Track 8. “My Type” – Saint Motel
Some are calling this the summer jam of 2015. It’s a big hit. It’s an energetic song. You’ve likely heard it on the radio. It’s included here largely as a cashgrab. It would be like including Iggy Azalea’s “Fancy” on a romance soundtrack on a soundtrack record from last year. Throw in the big hit of the day, and the kids will buy it. At least “My Type” is a much better song than “Fancy.” Much better.
Every lead singer looks like Rivers Cuomo these days.
Track 9. “Runaway (U & I)” (Svidden & Jarly Remix) – Galantis
Ack. Don’t like. Don’t like the distorted voice, the echo. Too much sound for not enough idea.
This is the song on the soundtrack that most heavily applies to the manic pixie dreamgirl in Paper Towns. Fitting, then, that I dislike it, as I disliked the character as well. Manipulative sociopaths should not be indulged. One would think that a young independent woman would be represented by something stronger, punk, loud. Not something squeaky and emotional. Although maybe this is because I like girl punk, Joan Jett, and L7.
Galantis is, I must admit, pretty hip. They’re a Swedish pop act that isn’t really mainstream. Good on the music supervisors for including them. Just because I dislike the song, doesn’t mean you made a bad choice.
Track 10. “Falling” – Haim
Not so much EDM as proper soft rock, Haim is the most rock ‘n’ roll track on the record. I don’t recall where it popped up in the film, but I’m glad it’s included. There’s still a lot of electro going on, but there’s something strangely timeless about “Falling.” It’s finally a song with a touch of edge. You’ll find that it leads perfectly into the following track, which is also a rock tune, and could have easily come out in 1994.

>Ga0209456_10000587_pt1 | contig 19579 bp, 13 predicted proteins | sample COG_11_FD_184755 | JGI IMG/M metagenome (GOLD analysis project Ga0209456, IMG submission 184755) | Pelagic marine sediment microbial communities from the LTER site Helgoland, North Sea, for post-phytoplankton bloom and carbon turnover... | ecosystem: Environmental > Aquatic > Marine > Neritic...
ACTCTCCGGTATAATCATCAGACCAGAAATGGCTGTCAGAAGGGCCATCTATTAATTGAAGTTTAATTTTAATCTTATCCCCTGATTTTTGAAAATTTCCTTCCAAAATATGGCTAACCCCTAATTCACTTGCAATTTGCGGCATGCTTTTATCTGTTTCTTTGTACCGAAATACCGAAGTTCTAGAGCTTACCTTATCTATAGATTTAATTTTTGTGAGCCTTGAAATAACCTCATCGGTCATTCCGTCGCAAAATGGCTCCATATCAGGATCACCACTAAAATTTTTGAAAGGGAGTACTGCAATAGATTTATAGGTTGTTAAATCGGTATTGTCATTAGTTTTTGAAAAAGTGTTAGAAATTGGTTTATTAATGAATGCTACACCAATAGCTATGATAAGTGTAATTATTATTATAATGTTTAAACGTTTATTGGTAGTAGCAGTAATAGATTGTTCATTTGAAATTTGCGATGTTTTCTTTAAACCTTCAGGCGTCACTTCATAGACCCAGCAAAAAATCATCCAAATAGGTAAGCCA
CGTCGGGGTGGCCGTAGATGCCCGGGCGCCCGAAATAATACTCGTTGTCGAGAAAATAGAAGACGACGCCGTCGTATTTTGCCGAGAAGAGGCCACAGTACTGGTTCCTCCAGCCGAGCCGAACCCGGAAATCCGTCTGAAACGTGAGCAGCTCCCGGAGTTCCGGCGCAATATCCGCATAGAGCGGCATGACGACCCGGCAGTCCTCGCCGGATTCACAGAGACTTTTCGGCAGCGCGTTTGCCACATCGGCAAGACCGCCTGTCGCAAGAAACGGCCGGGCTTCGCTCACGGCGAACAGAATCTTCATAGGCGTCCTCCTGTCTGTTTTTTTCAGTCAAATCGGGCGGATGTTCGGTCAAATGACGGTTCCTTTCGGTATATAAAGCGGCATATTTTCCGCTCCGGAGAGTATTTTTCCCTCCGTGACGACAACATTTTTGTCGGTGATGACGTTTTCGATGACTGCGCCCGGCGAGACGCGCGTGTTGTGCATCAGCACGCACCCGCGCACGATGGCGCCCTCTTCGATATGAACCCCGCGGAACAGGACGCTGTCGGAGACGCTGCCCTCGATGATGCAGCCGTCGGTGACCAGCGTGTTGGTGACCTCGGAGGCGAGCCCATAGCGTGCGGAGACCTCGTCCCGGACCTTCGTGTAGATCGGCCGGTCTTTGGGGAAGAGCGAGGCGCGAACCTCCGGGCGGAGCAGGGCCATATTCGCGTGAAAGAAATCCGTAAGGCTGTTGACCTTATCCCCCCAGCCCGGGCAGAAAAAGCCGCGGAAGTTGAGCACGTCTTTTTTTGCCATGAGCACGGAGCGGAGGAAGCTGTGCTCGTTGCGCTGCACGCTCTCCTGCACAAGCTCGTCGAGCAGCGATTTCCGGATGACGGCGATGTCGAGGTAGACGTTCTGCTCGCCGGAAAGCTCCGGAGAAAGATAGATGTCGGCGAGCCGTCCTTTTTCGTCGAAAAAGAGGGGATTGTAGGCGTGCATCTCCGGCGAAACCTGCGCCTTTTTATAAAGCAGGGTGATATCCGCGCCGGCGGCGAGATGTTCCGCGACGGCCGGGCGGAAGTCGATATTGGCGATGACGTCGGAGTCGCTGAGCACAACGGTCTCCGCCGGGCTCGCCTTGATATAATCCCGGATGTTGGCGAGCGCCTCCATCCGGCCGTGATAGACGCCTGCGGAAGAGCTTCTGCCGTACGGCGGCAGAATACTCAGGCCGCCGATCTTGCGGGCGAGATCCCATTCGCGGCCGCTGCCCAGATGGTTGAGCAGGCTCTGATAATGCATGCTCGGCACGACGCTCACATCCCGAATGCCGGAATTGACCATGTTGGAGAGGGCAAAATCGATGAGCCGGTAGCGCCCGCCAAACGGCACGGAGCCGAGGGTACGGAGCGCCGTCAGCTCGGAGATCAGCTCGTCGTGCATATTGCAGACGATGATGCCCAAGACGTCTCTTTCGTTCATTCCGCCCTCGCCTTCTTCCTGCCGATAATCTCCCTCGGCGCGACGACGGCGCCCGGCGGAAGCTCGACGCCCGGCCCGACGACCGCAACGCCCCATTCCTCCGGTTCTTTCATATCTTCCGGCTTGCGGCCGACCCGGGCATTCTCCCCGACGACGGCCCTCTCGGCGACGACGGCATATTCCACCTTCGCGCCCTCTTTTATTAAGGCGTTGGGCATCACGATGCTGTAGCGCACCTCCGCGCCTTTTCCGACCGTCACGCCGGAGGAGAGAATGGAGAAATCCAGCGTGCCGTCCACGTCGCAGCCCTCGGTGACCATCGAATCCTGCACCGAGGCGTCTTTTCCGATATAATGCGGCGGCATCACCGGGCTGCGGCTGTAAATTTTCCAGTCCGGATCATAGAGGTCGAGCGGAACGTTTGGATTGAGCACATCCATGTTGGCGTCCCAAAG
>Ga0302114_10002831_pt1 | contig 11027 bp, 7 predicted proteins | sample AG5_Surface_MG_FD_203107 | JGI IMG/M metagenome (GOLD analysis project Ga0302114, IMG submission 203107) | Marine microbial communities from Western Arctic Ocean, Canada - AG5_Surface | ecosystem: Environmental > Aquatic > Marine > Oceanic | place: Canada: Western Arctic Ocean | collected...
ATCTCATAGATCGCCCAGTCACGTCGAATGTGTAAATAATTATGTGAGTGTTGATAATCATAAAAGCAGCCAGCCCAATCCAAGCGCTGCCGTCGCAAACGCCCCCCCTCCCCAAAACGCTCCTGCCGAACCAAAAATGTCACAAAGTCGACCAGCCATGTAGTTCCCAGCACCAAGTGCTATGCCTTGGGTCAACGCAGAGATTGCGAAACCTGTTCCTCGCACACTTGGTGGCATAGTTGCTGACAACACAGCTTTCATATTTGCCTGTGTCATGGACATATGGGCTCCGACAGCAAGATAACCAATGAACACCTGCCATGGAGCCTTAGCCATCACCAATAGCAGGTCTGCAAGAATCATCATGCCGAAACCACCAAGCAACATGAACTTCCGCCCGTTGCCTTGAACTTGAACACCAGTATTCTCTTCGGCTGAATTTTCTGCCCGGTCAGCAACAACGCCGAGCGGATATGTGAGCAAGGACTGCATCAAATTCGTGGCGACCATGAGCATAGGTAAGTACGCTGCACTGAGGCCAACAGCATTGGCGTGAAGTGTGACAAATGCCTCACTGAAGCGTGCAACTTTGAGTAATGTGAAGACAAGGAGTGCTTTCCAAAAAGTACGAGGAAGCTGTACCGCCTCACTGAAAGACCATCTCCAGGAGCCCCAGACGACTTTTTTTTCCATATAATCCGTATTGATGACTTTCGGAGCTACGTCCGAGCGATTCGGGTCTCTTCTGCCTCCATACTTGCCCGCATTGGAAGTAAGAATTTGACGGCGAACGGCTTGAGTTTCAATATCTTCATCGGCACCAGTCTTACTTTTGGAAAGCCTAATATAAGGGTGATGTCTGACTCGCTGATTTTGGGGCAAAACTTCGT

Track 11. “No Drama Queen” – Grouplove
Indie rock. Good job.
Okay, so I’m warming to the soundtrack. I’m beginning to appreciate the subtle eclectic movement. “No Drama Queen” stresses the mixtape notion of the Paper Towns soundtrack, showing that this really is an album that could have been assembled by a particularly hit-savvy kid. A true teen would have, perhaps, included a wider variety of sounds, but at least we do have at least some variety.
Grouplove only formed in 2009, so I can’t speak to their career, but this is the only track on the record that would remotely have me investigating the further works of a featured artist.
Track 12. “Moments” – De Lux
I love the below music video. It’s weird.
I can make the following statement about modern pop: The modern EDM and trip-hop scene that dominates teens’ playlists is all directly derived from a very certain niche of 1980s pop. I hear a lot of Talking Heads in this one, some Boingo, and the dancier angles from the New Wave. I suppose it’s fine to pay homage to those sounds, but De Lux isn’t better than just listening to Talking Heads. Maybe this soundtrack is missing a few outright classics.
No. No. That’s not representative of the youths of today. All new music. De Lux will do.
Track 13. “Be Mine” – Alice Boman